Reviews

Review: Hey Bartender

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Whenever I have the spare cash, I like to go grab a good cocktail. It’s never to get blottoed since you can’t drink craft cocktails on a budget. I do it to unwind with good company.

There’s been a resurgence in craft cocktails and speakeasies over the years. I still remember eating at Crif Dogs in the East Village just as Please Don’t Tell (PDT) was opening up. The last time my brother and my sister-in-law were in town, we tried to get into a cocktail place but there was a three-hour wait. (We went to a wine bar instead and argued about photography and bourgie art collectors — a fitting drunken argument to have in a wine bar.)

Douglas Tirola’s documentary Hey Bartender chronicles some of this rise of the craft cocktail, though its emphasis is on the bartenders themselves, both as personalities and as the new culinary rock stars. There’s special focus on bartenders Steve Schneider and Stephen Carpentieri, whose different backgrounds and personalities guide the film along.

Hey Bartender Official Trailer #1 (2013) - Documentary HD

Hey Bartender
Director: Douglas Tirola
Rating: NR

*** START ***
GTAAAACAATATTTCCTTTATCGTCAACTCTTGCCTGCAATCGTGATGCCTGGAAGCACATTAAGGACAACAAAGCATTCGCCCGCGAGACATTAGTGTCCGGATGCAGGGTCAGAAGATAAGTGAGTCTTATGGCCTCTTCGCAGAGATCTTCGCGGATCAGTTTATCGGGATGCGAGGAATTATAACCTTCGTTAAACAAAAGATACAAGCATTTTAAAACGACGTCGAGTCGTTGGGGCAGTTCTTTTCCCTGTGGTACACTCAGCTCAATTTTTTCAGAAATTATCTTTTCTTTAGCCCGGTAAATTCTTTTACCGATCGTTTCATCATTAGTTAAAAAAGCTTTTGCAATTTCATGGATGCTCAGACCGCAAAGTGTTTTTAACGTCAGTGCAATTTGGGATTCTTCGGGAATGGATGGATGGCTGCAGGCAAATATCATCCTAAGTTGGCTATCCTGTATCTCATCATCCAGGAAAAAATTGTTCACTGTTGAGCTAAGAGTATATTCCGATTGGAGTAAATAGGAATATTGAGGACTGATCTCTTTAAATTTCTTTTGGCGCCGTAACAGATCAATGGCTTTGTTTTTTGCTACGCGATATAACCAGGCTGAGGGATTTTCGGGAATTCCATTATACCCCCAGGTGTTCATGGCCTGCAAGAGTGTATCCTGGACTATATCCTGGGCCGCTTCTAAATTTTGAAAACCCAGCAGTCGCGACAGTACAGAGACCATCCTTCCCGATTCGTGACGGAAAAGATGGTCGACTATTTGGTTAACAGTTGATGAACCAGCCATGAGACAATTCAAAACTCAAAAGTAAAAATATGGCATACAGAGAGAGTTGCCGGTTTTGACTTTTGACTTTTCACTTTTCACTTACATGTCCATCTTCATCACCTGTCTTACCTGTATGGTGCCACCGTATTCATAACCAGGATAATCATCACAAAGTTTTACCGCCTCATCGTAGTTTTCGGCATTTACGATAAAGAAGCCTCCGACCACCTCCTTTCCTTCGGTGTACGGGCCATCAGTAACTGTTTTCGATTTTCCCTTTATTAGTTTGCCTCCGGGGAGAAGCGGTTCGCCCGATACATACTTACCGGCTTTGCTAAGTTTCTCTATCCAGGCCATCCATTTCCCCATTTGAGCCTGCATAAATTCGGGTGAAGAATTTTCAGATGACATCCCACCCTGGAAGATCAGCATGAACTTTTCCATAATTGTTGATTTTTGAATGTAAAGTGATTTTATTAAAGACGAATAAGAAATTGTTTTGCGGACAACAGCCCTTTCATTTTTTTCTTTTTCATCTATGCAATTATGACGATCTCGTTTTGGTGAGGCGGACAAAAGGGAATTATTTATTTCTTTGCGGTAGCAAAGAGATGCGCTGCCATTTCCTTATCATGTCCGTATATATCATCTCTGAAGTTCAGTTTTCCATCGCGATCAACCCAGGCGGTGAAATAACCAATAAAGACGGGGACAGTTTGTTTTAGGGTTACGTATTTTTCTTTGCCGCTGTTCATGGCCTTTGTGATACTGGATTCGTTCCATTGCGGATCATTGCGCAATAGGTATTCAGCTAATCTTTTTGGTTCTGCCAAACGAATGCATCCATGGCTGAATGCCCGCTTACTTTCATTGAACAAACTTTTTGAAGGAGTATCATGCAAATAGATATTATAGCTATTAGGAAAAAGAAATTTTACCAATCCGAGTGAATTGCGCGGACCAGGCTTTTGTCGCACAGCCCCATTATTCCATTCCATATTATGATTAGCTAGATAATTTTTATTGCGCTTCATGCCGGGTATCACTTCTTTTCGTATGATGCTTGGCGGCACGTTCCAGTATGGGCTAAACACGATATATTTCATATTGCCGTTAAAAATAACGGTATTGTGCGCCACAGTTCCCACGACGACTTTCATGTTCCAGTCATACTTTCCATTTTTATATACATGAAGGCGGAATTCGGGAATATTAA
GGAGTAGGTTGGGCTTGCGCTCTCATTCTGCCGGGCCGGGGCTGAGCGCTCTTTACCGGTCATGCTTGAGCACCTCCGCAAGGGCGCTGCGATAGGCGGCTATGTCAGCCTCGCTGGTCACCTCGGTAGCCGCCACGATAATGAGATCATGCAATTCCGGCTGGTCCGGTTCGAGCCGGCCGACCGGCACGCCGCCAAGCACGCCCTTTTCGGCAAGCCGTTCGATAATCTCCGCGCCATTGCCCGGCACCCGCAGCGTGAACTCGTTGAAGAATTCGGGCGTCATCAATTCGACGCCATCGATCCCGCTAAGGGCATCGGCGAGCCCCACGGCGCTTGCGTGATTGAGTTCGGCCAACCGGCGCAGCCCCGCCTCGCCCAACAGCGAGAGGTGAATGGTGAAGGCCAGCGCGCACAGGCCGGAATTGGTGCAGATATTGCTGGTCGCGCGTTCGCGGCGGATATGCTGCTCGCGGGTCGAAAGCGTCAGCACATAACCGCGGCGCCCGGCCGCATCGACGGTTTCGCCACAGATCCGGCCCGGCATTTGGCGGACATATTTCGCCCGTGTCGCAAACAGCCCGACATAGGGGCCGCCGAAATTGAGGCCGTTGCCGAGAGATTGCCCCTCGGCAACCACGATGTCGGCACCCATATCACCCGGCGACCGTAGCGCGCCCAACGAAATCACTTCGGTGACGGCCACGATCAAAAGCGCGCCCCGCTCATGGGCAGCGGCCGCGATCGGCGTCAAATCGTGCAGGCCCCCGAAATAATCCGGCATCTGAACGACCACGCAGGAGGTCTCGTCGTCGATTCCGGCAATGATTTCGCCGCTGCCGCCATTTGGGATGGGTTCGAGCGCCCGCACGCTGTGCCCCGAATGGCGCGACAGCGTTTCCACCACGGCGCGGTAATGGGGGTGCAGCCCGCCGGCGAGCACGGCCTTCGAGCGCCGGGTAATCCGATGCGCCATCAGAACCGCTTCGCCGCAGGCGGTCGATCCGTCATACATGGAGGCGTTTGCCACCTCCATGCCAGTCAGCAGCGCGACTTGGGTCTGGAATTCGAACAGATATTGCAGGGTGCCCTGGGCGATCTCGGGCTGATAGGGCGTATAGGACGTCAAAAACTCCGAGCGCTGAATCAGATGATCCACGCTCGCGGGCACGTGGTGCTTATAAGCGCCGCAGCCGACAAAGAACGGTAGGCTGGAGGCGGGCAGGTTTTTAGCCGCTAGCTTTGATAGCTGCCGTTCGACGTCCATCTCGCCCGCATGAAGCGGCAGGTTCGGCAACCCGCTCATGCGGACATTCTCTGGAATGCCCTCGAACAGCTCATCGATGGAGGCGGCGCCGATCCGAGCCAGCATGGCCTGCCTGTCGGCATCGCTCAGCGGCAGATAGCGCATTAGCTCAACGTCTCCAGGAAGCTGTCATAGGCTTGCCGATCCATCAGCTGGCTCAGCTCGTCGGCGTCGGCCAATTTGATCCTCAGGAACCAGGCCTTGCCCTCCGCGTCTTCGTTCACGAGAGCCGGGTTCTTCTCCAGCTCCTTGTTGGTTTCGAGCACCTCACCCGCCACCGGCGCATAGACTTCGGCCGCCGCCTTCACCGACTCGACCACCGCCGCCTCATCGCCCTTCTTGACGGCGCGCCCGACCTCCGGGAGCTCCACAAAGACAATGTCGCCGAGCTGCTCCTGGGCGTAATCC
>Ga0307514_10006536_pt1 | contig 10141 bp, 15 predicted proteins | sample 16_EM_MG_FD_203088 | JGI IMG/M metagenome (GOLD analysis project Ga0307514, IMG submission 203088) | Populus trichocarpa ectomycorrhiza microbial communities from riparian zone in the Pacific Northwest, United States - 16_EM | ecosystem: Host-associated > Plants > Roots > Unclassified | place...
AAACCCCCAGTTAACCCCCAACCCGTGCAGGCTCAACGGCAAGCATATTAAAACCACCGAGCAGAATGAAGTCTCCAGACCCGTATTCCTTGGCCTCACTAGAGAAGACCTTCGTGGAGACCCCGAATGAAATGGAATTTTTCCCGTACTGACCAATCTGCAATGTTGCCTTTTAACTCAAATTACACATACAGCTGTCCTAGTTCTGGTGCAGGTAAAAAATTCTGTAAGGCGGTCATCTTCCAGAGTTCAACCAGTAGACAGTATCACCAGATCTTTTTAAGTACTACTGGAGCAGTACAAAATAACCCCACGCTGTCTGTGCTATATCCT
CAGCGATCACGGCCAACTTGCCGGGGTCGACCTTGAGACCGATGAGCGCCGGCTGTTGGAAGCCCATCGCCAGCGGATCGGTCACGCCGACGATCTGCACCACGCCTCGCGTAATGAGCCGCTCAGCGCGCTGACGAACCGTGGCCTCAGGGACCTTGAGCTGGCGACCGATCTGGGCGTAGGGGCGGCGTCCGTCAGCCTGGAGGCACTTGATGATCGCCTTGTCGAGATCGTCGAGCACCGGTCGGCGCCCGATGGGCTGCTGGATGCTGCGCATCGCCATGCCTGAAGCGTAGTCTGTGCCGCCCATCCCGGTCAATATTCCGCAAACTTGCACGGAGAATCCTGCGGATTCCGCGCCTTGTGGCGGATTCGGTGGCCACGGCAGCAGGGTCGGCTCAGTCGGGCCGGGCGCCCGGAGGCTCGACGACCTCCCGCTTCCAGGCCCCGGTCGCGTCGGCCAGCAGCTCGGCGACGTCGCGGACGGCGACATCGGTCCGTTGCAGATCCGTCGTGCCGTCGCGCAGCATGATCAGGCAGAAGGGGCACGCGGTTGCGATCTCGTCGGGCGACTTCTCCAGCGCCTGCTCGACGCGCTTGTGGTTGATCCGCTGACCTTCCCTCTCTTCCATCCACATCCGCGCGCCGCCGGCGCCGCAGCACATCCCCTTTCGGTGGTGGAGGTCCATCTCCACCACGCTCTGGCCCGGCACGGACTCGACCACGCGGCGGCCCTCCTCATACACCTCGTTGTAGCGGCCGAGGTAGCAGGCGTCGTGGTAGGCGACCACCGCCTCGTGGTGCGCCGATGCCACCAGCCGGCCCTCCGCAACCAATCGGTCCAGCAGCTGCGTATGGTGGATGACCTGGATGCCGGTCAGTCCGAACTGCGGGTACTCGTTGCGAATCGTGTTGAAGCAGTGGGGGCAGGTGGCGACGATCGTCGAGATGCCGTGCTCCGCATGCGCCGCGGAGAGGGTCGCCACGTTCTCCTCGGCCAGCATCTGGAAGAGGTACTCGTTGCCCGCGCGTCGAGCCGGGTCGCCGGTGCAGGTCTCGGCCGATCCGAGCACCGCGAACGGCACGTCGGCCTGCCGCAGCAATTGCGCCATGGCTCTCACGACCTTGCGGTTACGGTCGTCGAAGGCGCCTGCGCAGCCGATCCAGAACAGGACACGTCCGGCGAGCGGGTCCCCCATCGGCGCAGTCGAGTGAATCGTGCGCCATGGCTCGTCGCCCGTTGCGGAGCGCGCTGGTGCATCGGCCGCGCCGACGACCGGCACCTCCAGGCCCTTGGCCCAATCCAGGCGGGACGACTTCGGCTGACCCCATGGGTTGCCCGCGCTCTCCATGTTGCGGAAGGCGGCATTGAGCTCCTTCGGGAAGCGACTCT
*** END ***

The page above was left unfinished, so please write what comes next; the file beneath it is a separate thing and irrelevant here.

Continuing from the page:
Release Date: June 7, 2013 (limited)

Schneider is a former Marine who suffered a major injury while visiting his brother back home. When we meet him in the movie, he’s become an apprentice/barback at Employees Only, an NYC institution and one of the best cocktail places in the world. He hopes to one day become an actual bartender there, though the apprenticeship process takes times and dedication. What shines through most about Schneider is his personality, which is broad and boisterous and fitting for the “bartender as rock star” side of the film.

Carpentieri, by contrast, operates Dunville’s, his own restaurant and bar up in Westport, Connecticut. I’ve seen it described as a hole-in-the-wall or a dive in some write-ups of Hey Bartender, but Dunville’s is really just a neighborhood bar. As Dunville’s hits hard times, Carpentieri wonders how his business can adapt. Maybe some of the craft cocktail stuff can revamp business.

Amid this tale of two barkeeps are major members of the cocktail and mixology scene, including Dale DeGroff, Charlotte Voisey, PDT’s Jim Meehan, Milk & Honey’s Sasha Petraske, and Employees Only’s Dushan Zaric. What’s revealed is a community built on varying degrees of mentorship and camaraderie, with dedication to taste, style, and service.

Watching Hey Bartender, I found myself less interested in the idea of bartenders as rock stars and more interested in them as human beings who take pride in their work. Both Schnieder and Carpentieri have compelling stories behind their lives, though oddly it’s Carpentieri who I think has more to lose and to gain in this story than anything else. He’s the only bartender in the film who’s not based in a large city, so it already gives him a kind of underdog status. He’s not competing for international recognition or trying to make Dunville’s some destination cocktail place; he’s simply trying to make sure his business survives and adapts, and there’s a nobility in that. Less about lifestyle, more about livelihood. (This also reveals one of the major shortcomings of Hey Bartender, but I’ll get to that in a bit.)